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PostSubject: Government announces inquiry into UK press   Mon Jul 11, 2011 2:32 pm

There will be an independent inquiry into how the press is regulated, the Prime Minister David Cameron has said, according to media reports.



Cameron said that an inquiry into the conduct of the UK's press could begin before the Parliament breaks up for summer recess, according to a report by the Daily Telegraph.

"This ... inquiry should look at the culture, the practices and the ethics of the British press," Cameron said, according to the Telegraph. "In particular, they should look at how our newspapers are regulated and make recommendations for the future."

Cameron has recommended that the inquiry should be conducted by independent figures from a range of backgrounds who command the public's confidence.

Cameron announced the inquiry in addition to a separate full public inquiry into alleged phone hacking activities at the News of the World (NotW) newspaper.

A private investigator working for the NotW is alleged to have hacked into people's phones. The alleged activity involved listening to voicemail messages left on the phones. It has been alleged that the phones of murdered schoolgirl Milly Dowler and the families of people killed during the terrorist bombings in London have been hacked.

Cameron said the Press Complaints Commission (PCC) had "failed" to regulate the press properly.

Currently the rules governing press behaviour in the UK are set out by editors in a code of practice. The Editors' Code is a set of standards journalists should observe when reporting and includes rules on accuracy, intrusion into grief and privacy and secret recordings.

The PCC can 'name and shame' publications that break the Editors' Code and ask them to publish apologies, but it has no legal powers to enforce punishments such as fines for violations of the Code.

"It's now clear to everyone that the way the press is regulated today is not working," Cameron said, according to the Telegraph's report. "Let’s be honest: the Press Complaints Commission has failed. In this case – in the hacking case – it was, frankly, completely absent."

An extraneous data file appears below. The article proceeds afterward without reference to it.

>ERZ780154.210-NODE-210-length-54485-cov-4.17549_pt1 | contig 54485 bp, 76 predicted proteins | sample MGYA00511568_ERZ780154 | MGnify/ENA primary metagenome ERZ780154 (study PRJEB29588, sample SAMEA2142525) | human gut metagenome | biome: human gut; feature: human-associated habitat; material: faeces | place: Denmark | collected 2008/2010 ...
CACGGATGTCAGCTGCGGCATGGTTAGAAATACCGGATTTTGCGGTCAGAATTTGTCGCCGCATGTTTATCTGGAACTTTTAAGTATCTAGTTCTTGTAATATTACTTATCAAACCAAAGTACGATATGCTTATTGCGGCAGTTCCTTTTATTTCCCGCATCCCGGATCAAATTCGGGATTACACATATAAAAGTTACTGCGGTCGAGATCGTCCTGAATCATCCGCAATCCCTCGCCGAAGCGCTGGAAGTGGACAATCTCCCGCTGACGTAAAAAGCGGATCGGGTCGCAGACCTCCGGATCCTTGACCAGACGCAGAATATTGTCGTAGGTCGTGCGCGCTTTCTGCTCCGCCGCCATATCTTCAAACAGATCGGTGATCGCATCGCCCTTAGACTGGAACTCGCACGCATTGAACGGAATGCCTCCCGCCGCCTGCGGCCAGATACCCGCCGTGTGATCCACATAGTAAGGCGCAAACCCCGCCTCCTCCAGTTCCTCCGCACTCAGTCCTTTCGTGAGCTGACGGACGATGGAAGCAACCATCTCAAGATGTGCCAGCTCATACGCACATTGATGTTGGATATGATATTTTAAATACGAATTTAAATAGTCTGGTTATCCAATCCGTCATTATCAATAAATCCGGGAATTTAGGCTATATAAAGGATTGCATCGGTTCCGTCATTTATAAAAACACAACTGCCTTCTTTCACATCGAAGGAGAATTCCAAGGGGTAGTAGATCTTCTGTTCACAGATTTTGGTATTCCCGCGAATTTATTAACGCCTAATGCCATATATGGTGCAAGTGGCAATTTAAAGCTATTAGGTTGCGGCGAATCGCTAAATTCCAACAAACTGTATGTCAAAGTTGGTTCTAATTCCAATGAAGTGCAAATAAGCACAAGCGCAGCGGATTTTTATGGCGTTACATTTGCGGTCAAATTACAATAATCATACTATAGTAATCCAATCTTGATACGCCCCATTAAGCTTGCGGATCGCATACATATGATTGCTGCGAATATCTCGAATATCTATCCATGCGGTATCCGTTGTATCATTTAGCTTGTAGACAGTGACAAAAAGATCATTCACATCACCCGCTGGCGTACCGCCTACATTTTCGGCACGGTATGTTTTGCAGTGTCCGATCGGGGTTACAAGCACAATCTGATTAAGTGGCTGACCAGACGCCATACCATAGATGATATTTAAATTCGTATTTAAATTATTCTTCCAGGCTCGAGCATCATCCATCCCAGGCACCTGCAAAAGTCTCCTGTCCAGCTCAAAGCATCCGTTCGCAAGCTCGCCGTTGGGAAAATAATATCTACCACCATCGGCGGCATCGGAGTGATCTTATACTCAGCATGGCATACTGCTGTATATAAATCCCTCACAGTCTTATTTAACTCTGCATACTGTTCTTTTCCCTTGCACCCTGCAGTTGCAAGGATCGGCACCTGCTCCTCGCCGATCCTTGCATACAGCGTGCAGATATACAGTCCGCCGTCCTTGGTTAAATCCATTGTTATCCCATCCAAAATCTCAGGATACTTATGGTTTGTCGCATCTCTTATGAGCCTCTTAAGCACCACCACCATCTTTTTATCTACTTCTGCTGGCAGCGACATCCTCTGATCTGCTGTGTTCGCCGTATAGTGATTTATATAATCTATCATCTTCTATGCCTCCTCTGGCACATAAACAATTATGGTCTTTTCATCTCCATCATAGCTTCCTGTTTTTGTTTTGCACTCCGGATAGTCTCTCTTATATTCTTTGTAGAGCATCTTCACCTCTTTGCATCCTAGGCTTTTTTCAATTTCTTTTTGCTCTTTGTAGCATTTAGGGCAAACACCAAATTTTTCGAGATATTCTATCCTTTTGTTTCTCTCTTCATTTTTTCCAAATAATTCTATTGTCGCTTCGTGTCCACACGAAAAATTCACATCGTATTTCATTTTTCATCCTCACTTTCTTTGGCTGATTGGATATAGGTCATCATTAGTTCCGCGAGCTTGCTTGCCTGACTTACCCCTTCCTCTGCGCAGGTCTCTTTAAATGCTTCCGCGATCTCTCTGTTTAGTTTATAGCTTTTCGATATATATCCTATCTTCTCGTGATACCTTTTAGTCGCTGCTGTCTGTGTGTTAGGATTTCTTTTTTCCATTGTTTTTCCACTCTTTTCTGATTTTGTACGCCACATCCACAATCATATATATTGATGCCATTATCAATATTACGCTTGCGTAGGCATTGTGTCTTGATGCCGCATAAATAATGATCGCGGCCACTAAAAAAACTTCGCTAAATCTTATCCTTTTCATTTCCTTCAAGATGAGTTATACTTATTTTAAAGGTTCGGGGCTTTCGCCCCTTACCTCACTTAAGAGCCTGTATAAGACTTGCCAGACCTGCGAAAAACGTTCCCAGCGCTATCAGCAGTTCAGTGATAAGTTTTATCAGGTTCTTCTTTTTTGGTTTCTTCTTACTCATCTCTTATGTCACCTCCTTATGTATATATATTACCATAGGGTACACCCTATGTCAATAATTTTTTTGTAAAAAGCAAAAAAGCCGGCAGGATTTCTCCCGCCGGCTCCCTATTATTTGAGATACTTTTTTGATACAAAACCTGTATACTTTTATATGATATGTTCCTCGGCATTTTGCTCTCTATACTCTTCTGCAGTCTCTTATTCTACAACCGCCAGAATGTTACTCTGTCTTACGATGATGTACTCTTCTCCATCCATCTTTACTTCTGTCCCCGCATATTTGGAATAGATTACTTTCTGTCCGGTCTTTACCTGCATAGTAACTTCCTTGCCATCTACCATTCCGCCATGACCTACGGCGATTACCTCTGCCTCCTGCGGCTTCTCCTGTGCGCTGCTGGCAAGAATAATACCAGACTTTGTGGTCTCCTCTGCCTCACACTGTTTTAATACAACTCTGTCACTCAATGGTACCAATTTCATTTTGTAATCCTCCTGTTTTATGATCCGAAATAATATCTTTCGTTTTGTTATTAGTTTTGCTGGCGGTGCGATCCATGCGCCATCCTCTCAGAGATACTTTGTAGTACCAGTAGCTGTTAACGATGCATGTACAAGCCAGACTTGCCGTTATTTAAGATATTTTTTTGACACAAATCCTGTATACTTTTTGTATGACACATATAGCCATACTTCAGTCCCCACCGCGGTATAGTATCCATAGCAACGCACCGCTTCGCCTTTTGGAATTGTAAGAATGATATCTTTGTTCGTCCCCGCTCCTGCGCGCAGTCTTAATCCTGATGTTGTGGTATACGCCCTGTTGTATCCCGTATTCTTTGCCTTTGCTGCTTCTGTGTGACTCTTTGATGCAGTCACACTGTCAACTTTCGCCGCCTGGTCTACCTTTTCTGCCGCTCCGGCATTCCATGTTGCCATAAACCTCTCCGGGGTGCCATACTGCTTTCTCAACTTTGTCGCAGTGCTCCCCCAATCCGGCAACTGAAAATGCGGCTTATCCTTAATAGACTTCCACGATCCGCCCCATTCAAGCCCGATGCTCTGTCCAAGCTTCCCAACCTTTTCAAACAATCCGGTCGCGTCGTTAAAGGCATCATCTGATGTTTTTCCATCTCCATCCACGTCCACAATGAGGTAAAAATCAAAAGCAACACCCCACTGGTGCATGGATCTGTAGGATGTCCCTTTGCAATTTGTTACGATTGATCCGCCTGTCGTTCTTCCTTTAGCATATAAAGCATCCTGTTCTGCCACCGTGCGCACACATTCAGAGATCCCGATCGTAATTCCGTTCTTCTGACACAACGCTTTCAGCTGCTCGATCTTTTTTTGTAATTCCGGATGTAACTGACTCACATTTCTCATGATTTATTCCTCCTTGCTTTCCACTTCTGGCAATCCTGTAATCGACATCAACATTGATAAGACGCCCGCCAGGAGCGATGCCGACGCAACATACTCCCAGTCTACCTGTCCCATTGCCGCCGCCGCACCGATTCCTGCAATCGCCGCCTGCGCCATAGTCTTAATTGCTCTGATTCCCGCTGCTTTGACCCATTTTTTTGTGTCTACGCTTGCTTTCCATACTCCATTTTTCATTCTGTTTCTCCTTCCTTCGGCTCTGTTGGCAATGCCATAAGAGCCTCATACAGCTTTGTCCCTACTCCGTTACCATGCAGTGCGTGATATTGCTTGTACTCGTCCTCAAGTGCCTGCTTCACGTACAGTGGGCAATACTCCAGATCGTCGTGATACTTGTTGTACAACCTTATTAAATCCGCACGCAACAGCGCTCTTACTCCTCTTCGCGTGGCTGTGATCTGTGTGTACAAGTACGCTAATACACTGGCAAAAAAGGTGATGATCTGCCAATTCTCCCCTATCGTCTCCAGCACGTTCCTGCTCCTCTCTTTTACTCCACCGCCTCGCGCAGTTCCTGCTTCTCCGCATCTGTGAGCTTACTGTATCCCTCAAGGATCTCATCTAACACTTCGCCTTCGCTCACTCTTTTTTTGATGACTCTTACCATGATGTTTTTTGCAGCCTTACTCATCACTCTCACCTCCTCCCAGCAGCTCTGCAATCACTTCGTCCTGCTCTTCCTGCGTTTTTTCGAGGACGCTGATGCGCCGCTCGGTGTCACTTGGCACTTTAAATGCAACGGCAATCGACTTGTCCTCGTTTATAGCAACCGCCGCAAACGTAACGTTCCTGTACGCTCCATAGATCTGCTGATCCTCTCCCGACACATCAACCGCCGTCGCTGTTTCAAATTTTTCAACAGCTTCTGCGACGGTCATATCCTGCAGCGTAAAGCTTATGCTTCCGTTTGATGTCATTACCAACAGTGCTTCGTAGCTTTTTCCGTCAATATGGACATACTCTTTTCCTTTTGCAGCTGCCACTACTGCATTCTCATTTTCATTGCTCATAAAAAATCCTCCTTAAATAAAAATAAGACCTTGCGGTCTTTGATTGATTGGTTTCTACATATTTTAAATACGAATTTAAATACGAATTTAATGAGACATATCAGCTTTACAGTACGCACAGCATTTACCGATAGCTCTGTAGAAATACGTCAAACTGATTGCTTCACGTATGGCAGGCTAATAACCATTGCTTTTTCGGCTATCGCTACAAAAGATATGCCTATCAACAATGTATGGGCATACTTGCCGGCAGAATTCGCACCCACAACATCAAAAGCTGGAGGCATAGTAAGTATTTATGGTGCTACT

"Therefore we have to conclude that it is ineffective and lacking in rigour. There is a strong case for saying it is institutionally conflicted, because competing newspapers judge each other. As a result, it lacks public confidence," Cameron said.

Cameron called for a new system of regulation that should "strike the balance" between privacy rights and what newspapers can publish in the public interest.

The PCC said it welcomed the Prime Minister's inquiry announcement but said it should not be held as a scapegoat for misconduct amongst the press. The PCC said it could "play its part" in the reform of press regulations.

"We are confident that such an inquiry will recognise the considerable successes of the Press Complaints Commission," the PCC said in a statement.

"We do not accept that the scandal of phone hacking should claim, as a convenient scalp, the Press Complaints Commission. The work of the PCC, and of a press allowed to have freedom of expression, has been grossly undervalued today," the PCC said.

Earlier today Labour leader Ed Miliband had called for the PCC to be scrapped. He called the organisation a "toothless poodle" that had "failed" to provide the public with trust in how the press is self-regulated.

"We need wholesale reform of our system of regulation," Miliband said in a speech at the Reuters news agency.

"The Press Complaints Commission has failed. It is time to put the PCC out of its misery. We need a new watchdog. There needs to be fundamental change," Miliband said.

Miliband said that a new press watchdog should be set up with increased powers but within a self-regulatory framework. "My instincts continue to be that a form of self-regulation would be the best way forward," he said.

"A new body should have far greater independence of its Board members from those it regulates, proper investigative powers and an ability to enforce corrections," Miliband said.

Miliband said the PCC had not properly investigated alleged phone hacking activities at the NotW.

"[The PCC] failed to get to the bottom of the allegations about what happened at News International in 2009," Miliband said. "Its chair admits she was lied to but could do nothing about it."

"The PCC was established to be a watchdog. But it has been exposed as a toothless poodle. Wherever blame lies for this, the PCC cannot restore trust in self-regulation," Miliband said.

The PCC said Ed Miliband was "wrong" to call for it to be scrapped.

"[Miliband's] remarks are long on rhetoric and short on substance," the PCC said in a statement.

On Wednesday the PCC admitted it needed to restore public confidence in how the press is regulated. It announced that it was to review the Editors' Code, its own funding and constitutional arrangements, its practical independence and the range of sanctions it had available for violations of the Code.